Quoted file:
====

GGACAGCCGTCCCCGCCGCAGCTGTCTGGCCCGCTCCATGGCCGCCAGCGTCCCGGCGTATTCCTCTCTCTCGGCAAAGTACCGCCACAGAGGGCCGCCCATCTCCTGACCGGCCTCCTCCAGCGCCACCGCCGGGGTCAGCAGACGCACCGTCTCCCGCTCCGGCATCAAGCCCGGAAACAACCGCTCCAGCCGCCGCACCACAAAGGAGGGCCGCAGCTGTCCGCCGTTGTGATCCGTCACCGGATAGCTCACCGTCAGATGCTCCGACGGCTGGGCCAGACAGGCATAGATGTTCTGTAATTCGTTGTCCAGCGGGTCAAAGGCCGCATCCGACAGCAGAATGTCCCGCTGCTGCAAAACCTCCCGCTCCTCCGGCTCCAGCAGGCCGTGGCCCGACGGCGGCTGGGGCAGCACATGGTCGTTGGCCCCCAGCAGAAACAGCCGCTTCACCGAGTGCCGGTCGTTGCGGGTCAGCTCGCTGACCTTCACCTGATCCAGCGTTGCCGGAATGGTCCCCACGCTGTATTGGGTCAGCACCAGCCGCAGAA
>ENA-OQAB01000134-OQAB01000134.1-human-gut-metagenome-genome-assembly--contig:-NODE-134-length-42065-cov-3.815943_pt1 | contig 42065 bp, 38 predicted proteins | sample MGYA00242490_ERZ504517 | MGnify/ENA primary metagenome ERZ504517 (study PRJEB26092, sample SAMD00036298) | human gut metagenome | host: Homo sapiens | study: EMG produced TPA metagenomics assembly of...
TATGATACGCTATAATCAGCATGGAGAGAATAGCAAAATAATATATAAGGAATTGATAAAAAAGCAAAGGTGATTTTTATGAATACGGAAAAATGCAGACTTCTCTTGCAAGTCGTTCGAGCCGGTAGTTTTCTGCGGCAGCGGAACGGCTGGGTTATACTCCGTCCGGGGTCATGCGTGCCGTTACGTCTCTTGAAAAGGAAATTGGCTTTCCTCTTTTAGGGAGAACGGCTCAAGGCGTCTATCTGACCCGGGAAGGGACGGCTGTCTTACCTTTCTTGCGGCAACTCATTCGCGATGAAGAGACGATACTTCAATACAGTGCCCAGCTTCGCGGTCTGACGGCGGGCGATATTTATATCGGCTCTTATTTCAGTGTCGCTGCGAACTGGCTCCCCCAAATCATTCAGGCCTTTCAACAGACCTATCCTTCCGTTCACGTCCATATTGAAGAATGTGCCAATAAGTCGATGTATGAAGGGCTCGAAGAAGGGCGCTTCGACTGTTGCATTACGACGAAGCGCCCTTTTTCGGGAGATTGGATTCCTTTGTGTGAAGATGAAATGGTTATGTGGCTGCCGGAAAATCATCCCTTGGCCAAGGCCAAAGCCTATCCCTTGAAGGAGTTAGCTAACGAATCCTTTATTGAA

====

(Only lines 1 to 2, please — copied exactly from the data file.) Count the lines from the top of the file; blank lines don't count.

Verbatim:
GGACAGCCGTCCCCGCCGCAGCTGTCTGGCCCGCTCCATGGCCGCCAGCGTCCCGGCGTATTCCTCTCTCTCGGCAAAGTACCGCCACAGAGGGCCGCCCATCTCCTGACCGGCCTCCTCCAGCGCCACCGCCGGGGTCAGCAGACGCACCGTCTCCCGCTCCGGCATCAAGCCCGGAAACAACCGCTCCAGCCGCCGCACCACAAAGGAGGGCCGCAGCTGTCCGCCGTTGTGATCCGTCACCGGATAGCTCACCGTCAGATGCTCCGACGGCTGGGCCAGACAGGCATAGATGTTCTGTAATTCGTTGTCCAGCGGGTCAAAGGCCGCATCCGACAGCAGAATGTCCCGCTGCTGCAAAACCTCCCGCTCCTCCGGCTCCAGCAGGCCGTGGCCCGACGGCGGCTGGGGCAGCACATGGTCGTTGGCCCCCAGCAGAAACAGCCGCTTCACCGAGTGCCGGTCGTTGCGGGTCAGCTCGCTGACCTTCACCTGATCCAGCGTTGCCGGAATGGTCCCCACGCTGTATTGGGTCAGCACCAGCCGCAGAA
>ENA-OQAB01000134-OQAB01000134.1-human-gut-metagenome-genome-assembly--contig:-NODE-134-length-42065-cov-3.815943_pt1 | contig 42065 bp, 38 predicted proteins | sample MGYA00242490_ERZ504517 | MGnify/ENA primary metagenome ERZ504517 (study PRJEB26092, sample SAMD00036298) | human gut metagenome | host: Homo sapiens | study: EMG produced TPA metagenomics assembly of...